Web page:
Kelly Osbourne continues to get rapturous audience response for what are merely decent routines. Tonight's gimmick was performing the paso doble to the tune of her father's hit "Crazy Train" (who can ever forget its Latin groove?). Choreographing this could not have been a barrel of laughs for Louis van Amstel, but the two of them made it weirdly memorable if not technically perfect, and Osbourne's 24 will keep her very safe. Krupa closed the evening's pair dances with a tango with her new partner, which generally went well despite a noticeable stumble. It was hard to assign blame for that mistake, and the judges (rightly) made an allowance for Krupa having a different partner by giving her a 24. It's hard not to notice, though, that the audience simply doesn't respond to her consistently solid work with very big cheers.
The hustle went unjudged and served little purpose other than to fill out the two hours and provide a small release of tension. The period clothes and hair (Vito had sideburns that were more Allman Brothers than Village People) were reminders of fashion's Decade From Hell. But each pair had a brief showcase at center stage amidst the chaos, and a few dancers managed to stand out, Mya, Dacascos, and Carter chief among them.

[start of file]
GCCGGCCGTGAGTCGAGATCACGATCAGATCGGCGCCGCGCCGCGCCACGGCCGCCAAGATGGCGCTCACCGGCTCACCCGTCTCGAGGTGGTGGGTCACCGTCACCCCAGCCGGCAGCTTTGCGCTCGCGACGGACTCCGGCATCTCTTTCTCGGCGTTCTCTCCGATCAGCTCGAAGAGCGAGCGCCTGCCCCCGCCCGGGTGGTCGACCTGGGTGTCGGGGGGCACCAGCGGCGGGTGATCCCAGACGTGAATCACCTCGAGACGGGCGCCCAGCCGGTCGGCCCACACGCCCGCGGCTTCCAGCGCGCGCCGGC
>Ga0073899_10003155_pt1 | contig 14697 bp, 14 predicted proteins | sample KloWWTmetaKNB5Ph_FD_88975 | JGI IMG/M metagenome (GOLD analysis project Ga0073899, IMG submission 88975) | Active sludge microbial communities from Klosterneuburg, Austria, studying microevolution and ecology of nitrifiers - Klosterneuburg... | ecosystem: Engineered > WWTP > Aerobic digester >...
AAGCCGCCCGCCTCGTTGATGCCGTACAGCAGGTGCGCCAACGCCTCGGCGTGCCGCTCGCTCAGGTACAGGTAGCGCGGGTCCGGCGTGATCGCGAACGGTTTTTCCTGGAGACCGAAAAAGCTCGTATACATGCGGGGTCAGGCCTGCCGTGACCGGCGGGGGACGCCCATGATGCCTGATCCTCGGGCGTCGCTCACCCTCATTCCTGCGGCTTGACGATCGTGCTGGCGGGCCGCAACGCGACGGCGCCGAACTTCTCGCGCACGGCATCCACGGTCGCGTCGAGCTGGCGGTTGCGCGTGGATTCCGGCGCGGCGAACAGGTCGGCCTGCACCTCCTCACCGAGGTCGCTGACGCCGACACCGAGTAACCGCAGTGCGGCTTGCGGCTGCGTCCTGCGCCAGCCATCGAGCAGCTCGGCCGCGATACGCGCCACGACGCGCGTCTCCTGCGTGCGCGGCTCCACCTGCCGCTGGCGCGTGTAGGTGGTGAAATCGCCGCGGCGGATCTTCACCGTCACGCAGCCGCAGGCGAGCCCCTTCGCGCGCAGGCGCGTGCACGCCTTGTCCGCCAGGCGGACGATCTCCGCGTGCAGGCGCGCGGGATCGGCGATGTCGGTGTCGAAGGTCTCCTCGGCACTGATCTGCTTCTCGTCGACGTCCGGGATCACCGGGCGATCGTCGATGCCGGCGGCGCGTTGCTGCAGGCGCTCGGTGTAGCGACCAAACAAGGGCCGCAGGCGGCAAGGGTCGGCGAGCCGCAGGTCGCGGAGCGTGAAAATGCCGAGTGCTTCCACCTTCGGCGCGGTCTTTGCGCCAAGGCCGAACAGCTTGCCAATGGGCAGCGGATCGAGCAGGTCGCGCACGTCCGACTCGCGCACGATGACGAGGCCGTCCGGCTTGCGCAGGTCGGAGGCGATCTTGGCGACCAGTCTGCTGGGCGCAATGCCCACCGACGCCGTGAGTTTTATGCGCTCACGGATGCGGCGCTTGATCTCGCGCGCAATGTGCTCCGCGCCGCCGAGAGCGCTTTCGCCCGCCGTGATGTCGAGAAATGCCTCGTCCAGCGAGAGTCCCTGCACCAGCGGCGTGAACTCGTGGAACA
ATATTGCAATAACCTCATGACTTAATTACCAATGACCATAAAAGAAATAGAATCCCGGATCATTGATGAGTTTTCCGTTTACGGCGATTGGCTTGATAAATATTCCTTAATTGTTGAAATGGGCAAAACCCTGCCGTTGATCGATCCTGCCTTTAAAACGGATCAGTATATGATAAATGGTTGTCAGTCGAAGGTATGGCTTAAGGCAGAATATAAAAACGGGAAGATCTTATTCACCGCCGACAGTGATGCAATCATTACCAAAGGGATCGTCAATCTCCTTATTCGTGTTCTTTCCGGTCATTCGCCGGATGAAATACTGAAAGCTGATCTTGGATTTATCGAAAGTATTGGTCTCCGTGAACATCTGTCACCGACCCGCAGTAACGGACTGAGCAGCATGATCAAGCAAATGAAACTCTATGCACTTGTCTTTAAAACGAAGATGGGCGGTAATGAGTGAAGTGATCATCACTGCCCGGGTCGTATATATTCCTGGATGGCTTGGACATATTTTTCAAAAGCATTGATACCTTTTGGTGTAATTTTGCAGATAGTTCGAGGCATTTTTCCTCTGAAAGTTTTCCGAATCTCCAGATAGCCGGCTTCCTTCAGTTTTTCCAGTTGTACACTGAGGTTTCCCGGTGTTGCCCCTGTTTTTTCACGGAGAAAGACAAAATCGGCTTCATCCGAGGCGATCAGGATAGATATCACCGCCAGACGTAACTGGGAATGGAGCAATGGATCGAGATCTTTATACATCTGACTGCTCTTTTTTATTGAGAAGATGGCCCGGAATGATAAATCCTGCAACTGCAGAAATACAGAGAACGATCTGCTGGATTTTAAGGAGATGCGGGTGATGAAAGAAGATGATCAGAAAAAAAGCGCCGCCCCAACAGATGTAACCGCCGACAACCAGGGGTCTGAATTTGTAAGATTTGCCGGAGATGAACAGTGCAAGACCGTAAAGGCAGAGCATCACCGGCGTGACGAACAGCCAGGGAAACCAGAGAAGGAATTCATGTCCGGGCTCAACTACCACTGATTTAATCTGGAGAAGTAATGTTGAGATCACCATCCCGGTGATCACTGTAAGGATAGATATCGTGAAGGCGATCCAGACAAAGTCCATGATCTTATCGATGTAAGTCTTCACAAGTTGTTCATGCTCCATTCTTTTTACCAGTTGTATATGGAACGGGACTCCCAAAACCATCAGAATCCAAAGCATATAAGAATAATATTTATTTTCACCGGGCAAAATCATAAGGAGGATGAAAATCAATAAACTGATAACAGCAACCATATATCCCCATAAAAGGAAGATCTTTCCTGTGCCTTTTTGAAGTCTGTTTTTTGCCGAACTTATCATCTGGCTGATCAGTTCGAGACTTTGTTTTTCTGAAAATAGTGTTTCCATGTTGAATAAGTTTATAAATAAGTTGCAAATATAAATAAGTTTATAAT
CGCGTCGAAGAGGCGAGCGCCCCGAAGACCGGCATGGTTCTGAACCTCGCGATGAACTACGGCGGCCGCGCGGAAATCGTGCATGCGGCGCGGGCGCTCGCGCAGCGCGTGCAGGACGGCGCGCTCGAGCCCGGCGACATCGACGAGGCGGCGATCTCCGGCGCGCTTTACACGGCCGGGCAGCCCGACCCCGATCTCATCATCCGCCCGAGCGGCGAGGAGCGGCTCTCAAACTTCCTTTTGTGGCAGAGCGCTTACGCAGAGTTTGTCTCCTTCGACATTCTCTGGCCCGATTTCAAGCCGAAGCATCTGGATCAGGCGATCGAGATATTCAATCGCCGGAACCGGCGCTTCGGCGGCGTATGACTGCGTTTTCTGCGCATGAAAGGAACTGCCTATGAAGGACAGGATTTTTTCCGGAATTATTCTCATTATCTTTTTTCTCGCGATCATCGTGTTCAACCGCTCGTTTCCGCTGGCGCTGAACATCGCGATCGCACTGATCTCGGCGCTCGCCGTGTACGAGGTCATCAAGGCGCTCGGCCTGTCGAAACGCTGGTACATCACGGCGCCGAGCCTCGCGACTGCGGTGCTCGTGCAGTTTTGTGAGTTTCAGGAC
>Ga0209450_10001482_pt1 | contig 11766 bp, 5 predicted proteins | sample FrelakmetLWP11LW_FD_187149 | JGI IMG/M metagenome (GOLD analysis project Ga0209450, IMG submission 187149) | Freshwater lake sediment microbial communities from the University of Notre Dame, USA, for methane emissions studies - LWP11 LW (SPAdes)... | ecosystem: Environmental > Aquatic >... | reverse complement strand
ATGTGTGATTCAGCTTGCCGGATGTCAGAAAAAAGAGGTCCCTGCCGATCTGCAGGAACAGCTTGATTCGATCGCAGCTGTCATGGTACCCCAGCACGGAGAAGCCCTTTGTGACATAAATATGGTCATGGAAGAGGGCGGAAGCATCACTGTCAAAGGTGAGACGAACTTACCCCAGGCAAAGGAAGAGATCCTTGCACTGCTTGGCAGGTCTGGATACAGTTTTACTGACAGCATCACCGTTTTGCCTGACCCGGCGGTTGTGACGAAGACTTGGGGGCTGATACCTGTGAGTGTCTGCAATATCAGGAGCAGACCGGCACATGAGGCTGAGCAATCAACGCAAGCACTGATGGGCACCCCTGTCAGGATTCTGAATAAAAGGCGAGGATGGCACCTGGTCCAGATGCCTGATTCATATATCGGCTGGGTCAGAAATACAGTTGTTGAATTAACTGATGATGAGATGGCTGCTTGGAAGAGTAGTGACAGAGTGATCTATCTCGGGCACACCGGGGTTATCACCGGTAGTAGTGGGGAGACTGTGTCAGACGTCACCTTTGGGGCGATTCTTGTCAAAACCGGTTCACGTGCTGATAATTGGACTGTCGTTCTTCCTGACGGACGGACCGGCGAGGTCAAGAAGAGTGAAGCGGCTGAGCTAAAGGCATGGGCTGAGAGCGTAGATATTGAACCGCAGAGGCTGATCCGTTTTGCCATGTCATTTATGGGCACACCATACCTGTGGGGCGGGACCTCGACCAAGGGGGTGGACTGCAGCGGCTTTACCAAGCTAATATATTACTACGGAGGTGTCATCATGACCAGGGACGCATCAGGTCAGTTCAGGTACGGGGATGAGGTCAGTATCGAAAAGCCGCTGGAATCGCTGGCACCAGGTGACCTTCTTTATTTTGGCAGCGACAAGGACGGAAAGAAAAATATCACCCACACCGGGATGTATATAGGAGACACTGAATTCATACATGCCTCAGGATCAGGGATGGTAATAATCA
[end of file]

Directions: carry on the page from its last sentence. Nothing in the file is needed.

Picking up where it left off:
Who might go home this week? Coughlin's lackluster showing is the first real test of the power of Olympic gold in this season, and Irvin will always be in danger as long as the judges score him lowest. But the best bet is to go with Carter, who was better but may not have done enough to win back a wavering America. And hopefully, results night won't again find Samantha Harris's hair saluting the year 1987.